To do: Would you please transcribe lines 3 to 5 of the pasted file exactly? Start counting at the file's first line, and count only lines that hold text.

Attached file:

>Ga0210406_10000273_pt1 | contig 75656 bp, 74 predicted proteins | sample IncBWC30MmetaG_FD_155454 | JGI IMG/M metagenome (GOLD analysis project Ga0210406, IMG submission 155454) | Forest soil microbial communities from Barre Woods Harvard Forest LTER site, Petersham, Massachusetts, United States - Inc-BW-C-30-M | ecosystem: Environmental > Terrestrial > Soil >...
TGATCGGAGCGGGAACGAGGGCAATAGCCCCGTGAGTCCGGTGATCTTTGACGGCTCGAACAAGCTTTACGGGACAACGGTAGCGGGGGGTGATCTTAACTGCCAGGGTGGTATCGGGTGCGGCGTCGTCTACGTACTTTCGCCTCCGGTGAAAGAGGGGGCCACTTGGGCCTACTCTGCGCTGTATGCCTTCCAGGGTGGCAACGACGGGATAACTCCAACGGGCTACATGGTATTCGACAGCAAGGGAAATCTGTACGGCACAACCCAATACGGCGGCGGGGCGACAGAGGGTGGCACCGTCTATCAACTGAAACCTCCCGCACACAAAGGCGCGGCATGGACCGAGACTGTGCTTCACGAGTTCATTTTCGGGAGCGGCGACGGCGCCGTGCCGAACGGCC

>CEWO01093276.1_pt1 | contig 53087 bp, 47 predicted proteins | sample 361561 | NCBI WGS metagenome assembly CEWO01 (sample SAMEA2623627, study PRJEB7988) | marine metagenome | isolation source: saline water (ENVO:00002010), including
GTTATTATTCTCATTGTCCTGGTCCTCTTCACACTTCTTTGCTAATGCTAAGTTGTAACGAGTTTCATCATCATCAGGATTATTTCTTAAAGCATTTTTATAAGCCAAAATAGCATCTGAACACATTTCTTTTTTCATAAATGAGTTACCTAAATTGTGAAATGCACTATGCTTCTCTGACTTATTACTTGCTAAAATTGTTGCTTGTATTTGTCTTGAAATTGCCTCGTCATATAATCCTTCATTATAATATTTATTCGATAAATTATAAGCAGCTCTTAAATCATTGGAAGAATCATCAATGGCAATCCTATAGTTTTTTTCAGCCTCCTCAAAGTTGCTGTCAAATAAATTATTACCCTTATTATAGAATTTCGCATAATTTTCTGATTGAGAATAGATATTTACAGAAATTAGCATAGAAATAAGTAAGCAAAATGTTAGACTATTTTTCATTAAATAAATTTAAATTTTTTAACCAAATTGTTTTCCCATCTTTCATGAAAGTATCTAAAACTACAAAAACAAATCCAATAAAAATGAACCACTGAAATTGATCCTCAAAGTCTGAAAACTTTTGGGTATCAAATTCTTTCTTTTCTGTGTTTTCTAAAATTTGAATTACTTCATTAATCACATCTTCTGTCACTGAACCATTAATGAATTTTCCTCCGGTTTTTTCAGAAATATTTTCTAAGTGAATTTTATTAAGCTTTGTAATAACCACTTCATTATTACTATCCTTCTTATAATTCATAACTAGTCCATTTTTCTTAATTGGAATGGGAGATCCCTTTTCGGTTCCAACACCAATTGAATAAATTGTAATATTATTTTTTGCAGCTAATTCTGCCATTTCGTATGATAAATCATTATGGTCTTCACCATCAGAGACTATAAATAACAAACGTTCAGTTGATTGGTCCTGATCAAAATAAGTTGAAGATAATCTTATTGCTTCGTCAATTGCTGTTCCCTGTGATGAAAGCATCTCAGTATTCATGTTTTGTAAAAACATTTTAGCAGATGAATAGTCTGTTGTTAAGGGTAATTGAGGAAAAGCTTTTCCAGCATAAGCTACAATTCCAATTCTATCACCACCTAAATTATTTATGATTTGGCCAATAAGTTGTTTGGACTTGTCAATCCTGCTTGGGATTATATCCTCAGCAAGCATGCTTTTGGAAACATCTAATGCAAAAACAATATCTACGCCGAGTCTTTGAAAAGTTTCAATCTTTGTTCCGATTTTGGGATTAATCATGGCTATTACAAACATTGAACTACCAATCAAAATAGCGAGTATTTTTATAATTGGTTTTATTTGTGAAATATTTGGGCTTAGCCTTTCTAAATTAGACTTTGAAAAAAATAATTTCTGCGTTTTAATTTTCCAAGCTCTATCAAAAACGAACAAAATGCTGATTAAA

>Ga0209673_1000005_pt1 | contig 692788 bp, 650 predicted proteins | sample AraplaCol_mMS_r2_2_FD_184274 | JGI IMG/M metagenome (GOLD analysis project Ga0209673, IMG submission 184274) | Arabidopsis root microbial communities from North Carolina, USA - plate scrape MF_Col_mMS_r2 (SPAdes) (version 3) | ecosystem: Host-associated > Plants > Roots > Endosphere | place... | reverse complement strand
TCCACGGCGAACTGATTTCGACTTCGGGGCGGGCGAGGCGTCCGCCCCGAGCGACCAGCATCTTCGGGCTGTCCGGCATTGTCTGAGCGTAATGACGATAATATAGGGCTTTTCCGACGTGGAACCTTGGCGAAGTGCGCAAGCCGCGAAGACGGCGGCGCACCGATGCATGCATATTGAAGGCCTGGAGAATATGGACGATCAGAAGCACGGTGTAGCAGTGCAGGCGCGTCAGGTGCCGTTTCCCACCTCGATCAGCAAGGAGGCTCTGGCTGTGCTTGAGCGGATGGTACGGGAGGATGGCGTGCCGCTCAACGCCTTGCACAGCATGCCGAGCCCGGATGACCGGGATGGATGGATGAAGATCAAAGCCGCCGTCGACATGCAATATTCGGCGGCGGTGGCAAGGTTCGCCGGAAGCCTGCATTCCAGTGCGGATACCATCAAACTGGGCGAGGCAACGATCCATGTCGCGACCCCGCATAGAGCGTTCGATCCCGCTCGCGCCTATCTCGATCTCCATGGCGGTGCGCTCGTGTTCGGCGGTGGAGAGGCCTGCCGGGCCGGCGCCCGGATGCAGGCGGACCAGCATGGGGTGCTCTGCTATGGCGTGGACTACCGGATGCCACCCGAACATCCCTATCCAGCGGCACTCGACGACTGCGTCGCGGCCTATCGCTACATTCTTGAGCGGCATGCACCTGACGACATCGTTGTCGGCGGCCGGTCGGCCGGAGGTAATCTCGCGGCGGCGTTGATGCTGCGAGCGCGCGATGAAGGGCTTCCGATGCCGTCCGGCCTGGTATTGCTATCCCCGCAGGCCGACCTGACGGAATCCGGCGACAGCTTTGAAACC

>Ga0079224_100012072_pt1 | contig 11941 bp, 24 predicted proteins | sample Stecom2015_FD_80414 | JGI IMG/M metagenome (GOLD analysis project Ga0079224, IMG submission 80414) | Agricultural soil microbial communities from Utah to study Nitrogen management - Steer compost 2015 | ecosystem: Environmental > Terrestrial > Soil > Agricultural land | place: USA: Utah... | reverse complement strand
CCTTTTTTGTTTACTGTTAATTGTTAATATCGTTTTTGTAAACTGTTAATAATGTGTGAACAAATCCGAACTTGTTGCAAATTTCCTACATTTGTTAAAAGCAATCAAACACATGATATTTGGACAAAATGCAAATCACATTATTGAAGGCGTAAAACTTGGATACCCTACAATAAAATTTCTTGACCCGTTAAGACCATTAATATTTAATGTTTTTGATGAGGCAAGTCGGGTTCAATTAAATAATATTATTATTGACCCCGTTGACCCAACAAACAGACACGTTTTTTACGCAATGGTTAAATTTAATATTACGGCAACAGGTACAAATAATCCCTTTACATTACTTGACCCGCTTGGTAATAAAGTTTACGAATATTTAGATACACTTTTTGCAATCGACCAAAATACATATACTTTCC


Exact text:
>CEWO01093276.1_pt1 | contig 53087 bp, 47 predicted proteins | sample 361561 | NCBI WGS metagenome assembly CEWO01 (sample SAMEA2623627, study PRJEB7988) | marine metagenome | isolation source: saline water (ENVO:00002010), including
GTTATTATTCTCATTGTCCTGGTCCTCTTCACACTTCTTTGCTAATGCTAAGTTGTAACGAGTTTCATCATCATCAGGATTATTTCTTAAAGCATTTTTATAAGCCAAAATAGCATCTGAACACATTTCTTTTTTCATAAATGAGTTACCTAAATTGTGAAATGCACTATGCTTCTCTGACTTATTACTTGCTAAAATTGTTGCTTGTATTTGTCTTGAAATTGCCTCGTCATATAATCCTTCATTATAATATTTATTCGATAAATTATAAGCAGCTCTTAAATCATTGGAAGAATCATCAATGGCAATCCTATAGTTTTTTTCAGCCTCCTCAAAGTTGCTGTCAAATAAATTATTACCCTTATTATAGAATTTCGCATAATTTTCTGATTGAGAATAGATATTTACAGAAATTAGCATAGAAATAAGTAAGCAAAATGTTAGACTATTTTTCATTAAATAAATTTAAATTTTTTAACCAAATTGTTTTCCCATCTTTCATGAAAGTATCTAAAACTACAAAAACAAATCCAATAAAAATGAACCACTGAAATTGATCCTCAAAGTCTGAAAACTTTTGGGTATCAAATTCTTTCTTTTCTGTGTTTTCTAAAATTTGAATTACTTCATTAATCACATCTTCTGTCACTGAACCATTAATGAATTTTCCTCCGGTTTTTTCAGAAATATTTTCTAAGTGAATTTTATTAAGCTTTGTAATAACCACTTCATTATTACTATCCTTCTTATAATTCATAACTAGTCCATTTTTCTTAATTGGAATGGGAGATCCCTTTTCGGTTCCAACACCAATTGAATAAATTGTAATATTATTTTTTGCAGCTAATTCTGCCATTTCGTATGATAAATCATTATGGTCTTCACCATCAGAGACTATAAATAACAAACGTTCAGTTGATTGGTCCTGATCAAAATAAGTTGAAGATAATCTTATTGCTTCGTCAATTGCTGTTCCCTGTGATGAAAGCATCTCAGTATTCATGTTTTGTAAAAACATTTTAGCAGATGAATAGTCTGTTGTTAAGGGTAATTGAGGAAAAGCTTTTCCAGCATAAGCTACAATTCCAATTCTATCACCACCTAAATTATTTATGATTTGGCCAATAAGTTGTTTGGACTTGTCAATCCTGCTTGGGATTATATCCTCAGCAAGCATGCTTTTGGAAACATCTAATGCAAAAACAATATCTACGCCGAGTCTTTGAAAAGTTTCAATCTTTGTTCCGATTTTGGGATTAATCATGGCTATTACAAACATTGAACTACCAATCAAAATAGCGAGTATTTTTATAATTGGTTTTATTTGTGAAATATTTGGGCTTAGCCTTTCTAAATTAGACTTTGAAAAAAATAATTTCTGCGTTTTAATTTTCCAAGCTCTATCAAAAACGAACAAAATGCTGATTAAA

>Ga0209673_1000005_pt1 | contig 692788 bp, 650 predicted proteins | sample AraplaCol_mMS_r2_2_FD_184274 | JGI IMG/M metagenome (GOLD analysis project Ga0209673, IMG submission 184274) | Arabidopsis root microbial communities from North Carolina, USA - plate scrape MF_Col_mMS_r2 (SPAdes) (version 3) | ecosystem: Host-associated > Plants > Roots > Endosphere | place... | reverse complement strand